NOTWITHSTANDING their social, religious, educational handicaps women, youths, minorities and people with disabilities are still able to thrive in politics in West Africa
Women, youths, minorities and people living with disabilities in the ECOWAS region seem to have been able to surmount various inhibitions to fully participate in local and national politics. This was the view of Paul Ejime of the ECONEC secretariat in his presentation at the ECOWAS Conference on Electoral Assistance in West Africa, held in Cotonou, Benin Republic, between March 27 and 29.
Ejime, who listed some of the constraints as socio-cultural; patriarchal Society; religion; psychological barriers; gender role ideology; education disparity; poverty/economic factor; lack of segregated data on minorities; absence of inclusive laws at country level and non-ratification/domestication and/or implementation/enforcement of international and regional instruments by countries.
That notwithstanding, he noted that in gender mainstreaming Rwanda was a shining example in Africa. He said there was also some major success stories among the ECOWAS countries. “Incidentally, as noted by the Inter-Parliamentary Union, IPU, many of the countries with the highest proportion of women in decision-making structures are in post-conflict countries,” he said.
Besides, he said Sierra Leone and Liberia had continued to demonstrate significant improvement in overall governance equality. Citing the example of President Ellen Johnson Sirleaf of Liberia as Africa’s first elected woman president with 59 percent of the votes cast and was sworn into office in January 2006.
Ejime similarly recognised the fact that she won re-election in 2011 and also received the Nobel Prize the same year. “Liberian women represented 50 percent of registered voters, and in seven out of 15 counties, they made up the majority of registered voters. A woman chaired the National Electoral Commission, NEC, and two of the five appointed commissioners were women,” he said.
Despite the relative achievements, Ejime said women’s participation, issues of inclusivity and/or marginalisation remained contentious in Liberia as in other places in ECOWAS countries.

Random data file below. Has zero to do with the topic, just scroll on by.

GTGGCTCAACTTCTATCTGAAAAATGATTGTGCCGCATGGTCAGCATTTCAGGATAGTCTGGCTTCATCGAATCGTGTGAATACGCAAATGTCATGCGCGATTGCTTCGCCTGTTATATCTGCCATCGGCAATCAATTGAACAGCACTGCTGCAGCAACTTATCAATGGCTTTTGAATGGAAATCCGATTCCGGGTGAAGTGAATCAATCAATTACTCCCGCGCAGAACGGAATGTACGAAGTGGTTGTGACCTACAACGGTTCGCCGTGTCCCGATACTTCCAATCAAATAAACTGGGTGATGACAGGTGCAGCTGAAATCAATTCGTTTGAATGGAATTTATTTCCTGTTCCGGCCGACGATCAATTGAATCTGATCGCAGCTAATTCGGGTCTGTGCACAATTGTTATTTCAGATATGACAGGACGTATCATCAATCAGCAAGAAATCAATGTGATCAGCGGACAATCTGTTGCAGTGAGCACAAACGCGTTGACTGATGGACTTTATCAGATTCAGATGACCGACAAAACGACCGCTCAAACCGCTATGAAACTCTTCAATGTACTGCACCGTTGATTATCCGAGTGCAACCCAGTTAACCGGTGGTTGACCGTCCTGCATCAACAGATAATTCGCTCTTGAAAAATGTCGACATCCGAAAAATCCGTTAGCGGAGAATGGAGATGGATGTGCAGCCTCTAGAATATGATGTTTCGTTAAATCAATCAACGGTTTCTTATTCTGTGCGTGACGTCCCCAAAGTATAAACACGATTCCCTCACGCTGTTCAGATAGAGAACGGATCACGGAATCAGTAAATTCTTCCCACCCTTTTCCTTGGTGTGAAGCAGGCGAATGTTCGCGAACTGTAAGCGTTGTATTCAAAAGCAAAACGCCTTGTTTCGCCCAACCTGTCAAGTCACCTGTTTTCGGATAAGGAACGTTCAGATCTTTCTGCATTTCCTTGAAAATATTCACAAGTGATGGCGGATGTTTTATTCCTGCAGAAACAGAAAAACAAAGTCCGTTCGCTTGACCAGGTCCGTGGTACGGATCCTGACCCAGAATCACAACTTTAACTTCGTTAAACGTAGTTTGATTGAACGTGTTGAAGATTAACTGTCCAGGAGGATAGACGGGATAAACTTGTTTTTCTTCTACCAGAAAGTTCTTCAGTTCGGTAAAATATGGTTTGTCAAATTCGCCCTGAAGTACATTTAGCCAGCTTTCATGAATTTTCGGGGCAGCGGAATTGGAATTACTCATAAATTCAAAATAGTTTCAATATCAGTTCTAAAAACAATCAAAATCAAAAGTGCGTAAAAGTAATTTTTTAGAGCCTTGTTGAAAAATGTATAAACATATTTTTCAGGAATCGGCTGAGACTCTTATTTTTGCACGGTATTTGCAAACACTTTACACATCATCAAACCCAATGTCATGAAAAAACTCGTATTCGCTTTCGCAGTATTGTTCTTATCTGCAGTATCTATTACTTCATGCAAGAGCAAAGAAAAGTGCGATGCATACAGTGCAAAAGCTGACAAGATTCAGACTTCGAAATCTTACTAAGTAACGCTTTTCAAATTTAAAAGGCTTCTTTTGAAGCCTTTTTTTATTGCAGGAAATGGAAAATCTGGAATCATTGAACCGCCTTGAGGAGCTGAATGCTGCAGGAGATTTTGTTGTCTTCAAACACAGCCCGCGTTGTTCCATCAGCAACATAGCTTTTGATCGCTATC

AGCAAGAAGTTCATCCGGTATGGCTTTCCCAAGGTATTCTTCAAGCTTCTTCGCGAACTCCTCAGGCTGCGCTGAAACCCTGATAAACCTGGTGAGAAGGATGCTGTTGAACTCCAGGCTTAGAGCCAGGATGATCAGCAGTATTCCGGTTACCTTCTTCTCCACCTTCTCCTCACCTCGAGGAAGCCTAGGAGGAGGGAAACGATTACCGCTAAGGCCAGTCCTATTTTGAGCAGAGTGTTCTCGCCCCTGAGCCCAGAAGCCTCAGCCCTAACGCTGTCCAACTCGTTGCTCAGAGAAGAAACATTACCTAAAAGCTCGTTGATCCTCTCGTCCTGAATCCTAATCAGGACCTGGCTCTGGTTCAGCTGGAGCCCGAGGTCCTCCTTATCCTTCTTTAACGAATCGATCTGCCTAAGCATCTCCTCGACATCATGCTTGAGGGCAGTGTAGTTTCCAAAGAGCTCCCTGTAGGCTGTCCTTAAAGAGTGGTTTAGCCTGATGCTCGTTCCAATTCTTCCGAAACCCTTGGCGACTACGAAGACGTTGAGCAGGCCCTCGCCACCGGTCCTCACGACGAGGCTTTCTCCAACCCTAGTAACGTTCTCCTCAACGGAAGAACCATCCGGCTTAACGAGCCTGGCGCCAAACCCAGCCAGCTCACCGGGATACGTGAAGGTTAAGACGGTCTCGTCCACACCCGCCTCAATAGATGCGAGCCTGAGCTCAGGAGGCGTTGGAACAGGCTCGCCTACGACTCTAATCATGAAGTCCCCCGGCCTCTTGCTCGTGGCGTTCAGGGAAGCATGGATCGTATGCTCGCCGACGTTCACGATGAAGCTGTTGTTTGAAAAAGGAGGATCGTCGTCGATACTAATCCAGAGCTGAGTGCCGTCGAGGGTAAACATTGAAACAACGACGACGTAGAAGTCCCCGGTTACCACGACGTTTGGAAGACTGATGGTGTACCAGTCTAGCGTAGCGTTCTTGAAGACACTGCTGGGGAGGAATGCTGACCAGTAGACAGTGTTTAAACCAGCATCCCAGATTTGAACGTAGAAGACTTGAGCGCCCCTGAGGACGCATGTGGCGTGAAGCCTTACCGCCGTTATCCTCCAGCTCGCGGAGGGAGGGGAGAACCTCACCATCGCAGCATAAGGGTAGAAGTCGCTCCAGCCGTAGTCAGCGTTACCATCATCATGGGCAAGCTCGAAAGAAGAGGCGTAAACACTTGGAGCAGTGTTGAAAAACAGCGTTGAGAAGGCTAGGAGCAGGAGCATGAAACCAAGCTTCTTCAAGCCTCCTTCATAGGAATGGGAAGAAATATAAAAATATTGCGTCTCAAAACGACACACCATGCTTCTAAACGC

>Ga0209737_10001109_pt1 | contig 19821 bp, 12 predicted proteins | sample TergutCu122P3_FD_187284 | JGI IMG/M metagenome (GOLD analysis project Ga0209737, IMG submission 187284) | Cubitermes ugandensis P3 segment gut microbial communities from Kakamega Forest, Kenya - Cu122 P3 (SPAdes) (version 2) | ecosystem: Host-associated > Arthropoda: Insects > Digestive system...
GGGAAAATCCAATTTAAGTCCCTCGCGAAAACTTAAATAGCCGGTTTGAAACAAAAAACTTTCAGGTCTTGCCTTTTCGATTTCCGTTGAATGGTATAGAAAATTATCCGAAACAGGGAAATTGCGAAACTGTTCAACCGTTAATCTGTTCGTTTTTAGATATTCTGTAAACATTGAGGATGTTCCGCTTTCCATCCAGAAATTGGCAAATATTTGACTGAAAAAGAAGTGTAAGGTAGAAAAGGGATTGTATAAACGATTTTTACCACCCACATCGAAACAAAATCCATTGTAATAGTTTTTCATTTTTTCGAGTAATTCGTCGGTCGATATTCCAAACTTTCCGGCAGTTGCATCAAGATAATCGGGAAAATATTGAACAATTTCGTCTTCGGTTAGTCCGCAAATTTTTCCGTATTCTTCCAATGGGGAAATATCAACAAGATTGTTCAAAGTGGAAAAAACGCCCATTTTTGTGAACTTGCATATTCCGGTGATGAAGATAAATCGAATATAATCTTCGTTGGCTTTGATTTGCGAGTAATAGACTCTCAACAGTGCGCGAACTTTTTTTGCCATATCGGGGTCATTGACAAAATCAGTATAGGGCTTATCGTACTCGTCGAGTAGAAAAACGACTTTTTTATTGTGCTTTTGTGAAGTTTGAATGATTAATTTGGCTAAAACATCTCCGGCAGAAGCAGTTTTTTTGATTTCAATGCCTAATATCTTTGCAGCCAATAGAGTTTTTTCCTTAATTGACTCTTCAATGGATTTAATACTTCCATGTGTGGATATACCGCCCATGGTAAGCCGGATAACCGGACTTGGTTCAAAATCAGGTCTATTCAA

Nevertheless, he argued: “It is unfair to deny these groups their rightful place in politics. Discontentment/disaffection by women who constitute 100 percent of the population or more, and the teeming number of restive employed youths can trigger or fuel political conflicts.”
The lecturer, therefore, recommended “effective planning to determine the number and location of politically marginalised groups; Implement/enforce existing instruments, amend or enact new inclusive laws; address socio-political, religious, poverty/economic and cultural impediments; empower women and youths through deliberate national and regional policies – education, reserving some seats in Parliaments & decision-making organs for women, youth, minorities and PWDs.”
He suggested attitudinal change by men, women and women’s groups to cultivate rather than antagonise the men for effective gender-mainstreaming and inclusive interventions would be required.
According to him, “A true democracy is characterised by the full and equal participation of all citizens qualified to vote and be voted for (Universal Adult Suffrage), under the United Nations Declaration of Human Rights, covering – right to life, freedom of association, assembly, freedom against discrimination etc.”
He said this was why there had been support from international, regional and national inclusivity instruments such as Universal Declaration of Human Rights; Beijing Declaration and Affirmation Action 1995; Convention on the Elimination of All Forms of Discrimination Against Women, CEDAW; AU African Charter on Human and Peoples Rights; AU Declaration on the Principles governing democratic Elections in Africa 2002; AU Charter on Democracy, Elections and Governance 2007; ECOWAS Supplementary Protocol on Democracy and Good Governance, among others.
— Apr 10, 2017 @ 01:00 GMT